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The symptoms of stress can show up in unexpected ways.  Consider the following questions and whether you’re experiencing any of the following signs of a stress-filled life:

What is your current resting heart rate?

Stress leaves you energized and may cause you to have difficulty relaxing, so your heart may have difficulty returning to a low resting rate.

What is your resting blood pressure?

The more stressed you are, the harder your cardiovascular system works.  This can create a situation where your blood pressure spikes and then takes longer than normal to fall back down to within normal range.

Do you find yourself hyperventilating?

Deep breathing in the face of physical exertion is useful, as it allows for increased oxygen to be used by the body.  Hyperventilation, or overbreathing, however, creates a situation where the body releases too much carbon dioxide, resulting in dizziness, tingling, headache, and general weakness.

Has your dentist mentioned that you grind your teeth at night?

Teeth grinding is a known symptom of stress, as clenching of the jaw muscles causes the teeth to work against each other, even during sleep.

Do you find yourself breaking out in pimples, acne, or skin rashes?

Stress produces toxins in the body that can be excreted through the largest organ you have—your skin.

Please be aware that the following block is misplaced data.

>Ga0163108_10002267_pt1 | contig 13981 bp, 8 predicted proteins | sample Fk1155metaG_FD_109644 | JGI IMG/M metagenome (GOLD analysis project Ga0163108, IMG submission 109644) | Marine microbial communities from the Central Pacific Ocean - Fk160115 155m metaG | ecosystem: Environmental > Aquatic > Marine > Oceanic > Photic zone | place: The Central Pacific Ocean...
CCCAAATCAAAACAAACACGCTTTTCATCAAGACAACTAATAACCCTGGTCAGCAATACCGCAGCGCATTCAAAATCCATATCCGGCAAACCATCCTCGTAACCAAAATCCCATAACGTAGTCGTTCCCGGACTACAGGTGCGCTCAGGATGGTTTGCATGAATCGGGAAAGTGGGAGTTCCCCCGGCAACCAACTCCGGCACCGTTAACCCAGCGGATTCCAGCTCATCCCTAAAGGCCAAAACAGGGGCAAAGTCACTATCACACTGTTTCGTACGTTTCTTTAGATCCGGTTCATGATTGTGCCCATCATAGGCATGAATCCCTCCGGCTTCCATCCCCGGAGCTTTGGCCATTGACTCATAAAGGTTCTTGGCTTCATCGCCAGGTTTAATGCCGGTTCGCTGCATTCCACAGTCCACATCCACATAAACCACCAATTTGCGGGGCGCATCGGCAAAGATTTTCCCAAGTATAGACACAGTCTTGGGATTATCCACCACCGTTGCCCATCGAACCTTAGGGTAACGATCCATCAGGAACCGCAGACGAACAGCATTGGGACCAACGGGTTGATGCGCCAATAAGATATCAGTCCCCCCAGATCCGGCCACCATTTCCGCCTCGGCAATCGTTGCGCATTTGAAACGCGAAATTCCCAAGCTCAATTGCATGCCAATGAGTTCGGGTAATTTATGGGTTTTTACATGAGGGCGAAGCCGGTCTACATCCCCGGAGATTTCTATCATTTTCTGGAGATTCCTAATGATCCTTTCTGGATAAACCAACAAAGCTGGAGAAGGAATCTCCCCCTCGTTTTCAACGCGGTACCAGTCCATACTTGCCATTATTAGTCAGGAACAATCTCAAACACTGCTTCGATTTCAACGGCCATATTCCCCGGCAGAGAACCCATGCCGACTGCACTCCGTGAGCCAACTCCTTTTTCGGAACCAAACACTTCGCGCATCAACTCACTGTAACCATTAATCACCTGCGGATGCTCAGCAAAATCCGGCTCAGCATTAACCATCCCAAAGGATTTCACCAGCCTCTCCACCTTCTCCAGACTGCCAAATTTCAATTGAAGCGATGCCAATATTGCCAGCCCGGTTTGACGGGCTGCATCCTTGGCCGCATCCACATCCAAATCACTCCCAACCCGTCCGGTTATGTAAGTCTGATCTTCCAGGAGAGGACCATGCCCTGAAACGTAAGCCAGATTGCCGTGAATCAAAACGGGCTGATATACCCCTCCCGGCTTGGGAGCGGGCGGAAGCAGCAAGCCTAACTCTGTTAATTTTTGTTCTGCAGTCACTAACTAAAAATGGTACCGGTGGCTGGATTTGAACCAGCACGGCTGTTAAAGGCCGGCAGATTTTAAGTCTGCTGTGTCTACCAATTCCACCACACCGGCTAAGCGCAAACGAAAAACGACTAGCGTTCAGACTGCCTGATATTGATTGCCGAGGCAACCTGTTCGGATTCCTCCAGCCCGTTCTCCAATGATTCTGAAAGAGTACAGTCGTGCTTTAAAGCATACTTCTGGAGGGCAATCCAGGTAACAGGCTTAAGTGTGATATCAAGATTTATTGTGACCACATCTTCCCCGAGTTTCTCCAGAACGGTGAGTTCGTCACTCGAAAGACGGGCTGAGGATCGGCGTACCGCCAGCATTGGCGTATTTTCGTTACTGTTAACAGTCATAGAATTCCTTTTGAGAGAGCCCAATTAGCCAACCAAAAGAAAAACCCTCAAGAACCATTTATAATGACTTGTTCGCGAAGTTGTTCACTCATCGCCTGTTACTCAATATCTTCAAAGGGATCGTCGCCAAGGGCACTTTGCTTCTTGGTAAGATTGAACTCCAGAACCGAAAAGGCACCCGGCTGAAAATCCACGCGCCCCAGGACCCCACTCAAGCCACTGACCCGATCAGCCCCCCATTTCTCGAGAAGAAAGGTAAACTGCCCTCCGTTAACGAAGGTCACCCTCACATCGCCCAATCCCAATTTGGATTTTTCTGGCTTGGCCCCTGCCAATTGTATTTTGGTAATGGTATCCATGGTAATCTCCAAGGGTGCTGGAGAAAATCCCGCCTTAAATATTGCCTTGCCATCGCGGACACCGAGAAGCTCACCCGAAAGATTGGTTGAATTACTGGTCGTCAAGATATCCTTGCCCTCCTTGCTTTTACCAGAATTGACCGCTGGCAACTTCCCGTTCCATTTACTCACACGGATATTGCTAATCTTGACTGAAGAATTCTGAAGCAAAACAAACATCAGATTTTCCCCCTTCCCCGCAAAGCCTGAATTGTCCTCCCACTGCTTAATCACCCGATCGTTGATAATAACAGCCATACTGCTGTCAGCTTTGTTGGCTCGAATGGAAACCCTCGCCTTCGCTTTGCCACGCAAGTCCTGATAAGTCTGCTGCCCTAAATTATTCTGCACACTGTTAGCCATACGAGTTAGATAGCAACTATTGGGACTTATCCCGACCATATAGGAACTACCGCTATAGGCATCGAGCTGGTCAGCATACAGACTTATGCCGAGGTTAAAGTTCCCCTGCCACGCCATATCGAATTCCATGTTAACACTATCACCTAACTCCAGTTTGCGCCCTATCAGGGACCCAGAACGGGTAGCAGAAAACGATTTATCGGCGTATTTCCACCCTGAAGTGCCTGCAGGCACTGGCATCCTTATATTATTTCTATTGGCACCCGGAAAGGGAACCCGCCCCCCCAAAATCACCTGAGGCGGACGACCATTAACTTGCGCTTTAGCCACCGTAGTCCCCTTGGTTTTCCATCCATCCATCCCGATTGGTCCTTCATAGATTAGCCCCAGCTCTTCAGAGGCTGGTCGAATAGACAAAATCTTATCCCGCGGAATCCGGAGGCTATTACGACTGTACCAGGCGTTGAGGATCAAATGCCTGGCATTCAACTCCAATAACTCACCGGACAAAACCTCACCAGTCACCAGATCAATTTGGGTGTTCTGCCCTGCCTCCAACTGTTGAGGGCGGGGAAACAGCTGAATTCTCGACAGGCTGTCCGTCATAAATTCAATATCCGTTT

Are you always quick to catch whatever cold or flu seems to be going around?

Stress puts a tremendous strain on your immune system, which can result in lower resistance to illnesses and infections.

Is your interest in or ability to have sex flagging?

Stress can suck all the sexual energy out of a room, leaving you tired, unmotivated, and uninterested.  Stress can also lead to painful periods in women and episodes of impotence in men.

Are you gaining weight, or have you lost interest in food?  

Food is a common way people cope with stress—either by self-medicating through food or losing their appetites.  Large shifts in weight—either up or down—can indicate the presence of stress.

Are you eating normally and easily digesting what you eat?

In response to stress, some people may eat too much, too little, or the wrong types of foods.  In addition, the physical effects of stress can interfere with the process of digestion and elimination.

Do you find yourself ranting or venting your feelings of anger?

An emotional rant or venting may make you feel more relaxed, more relieved, because stress can be painful, and people in pain may react strongly in anger.  Anger is a powerful physical and psychological response that can bleed off some of the effects of stress.

As a busy professional, husband, and father, I feel the effects of stress in my own life.  As a therapist, I often see the effects of stress in the lives of those I work with on a regular basis.  For some people, these stress effects are so familiar, they seem normal.

In order to stress less, there are six steps you can take that, when integrated together, provide a pathway to successful long-term recovery.  These steps can be found in my new mini-book that discusses the importance of finding recovery from a stress-filled world.

Remember that God has promised to be with us through times of tension and stress.  When stressed, we are meant to say, like Paul, “We are hard pressed on every side, but not crushed; perplexed, but not in despair; persecuted, but not abandoned; struck down, but not destroyed” – 2 Corinthians 4:8-9

If you or a loved one is struggling with severe stress, The Center • A Place of HOPE can help.  Call The Center at 1-888-771-5166, or fill out this form to connect with a specialist.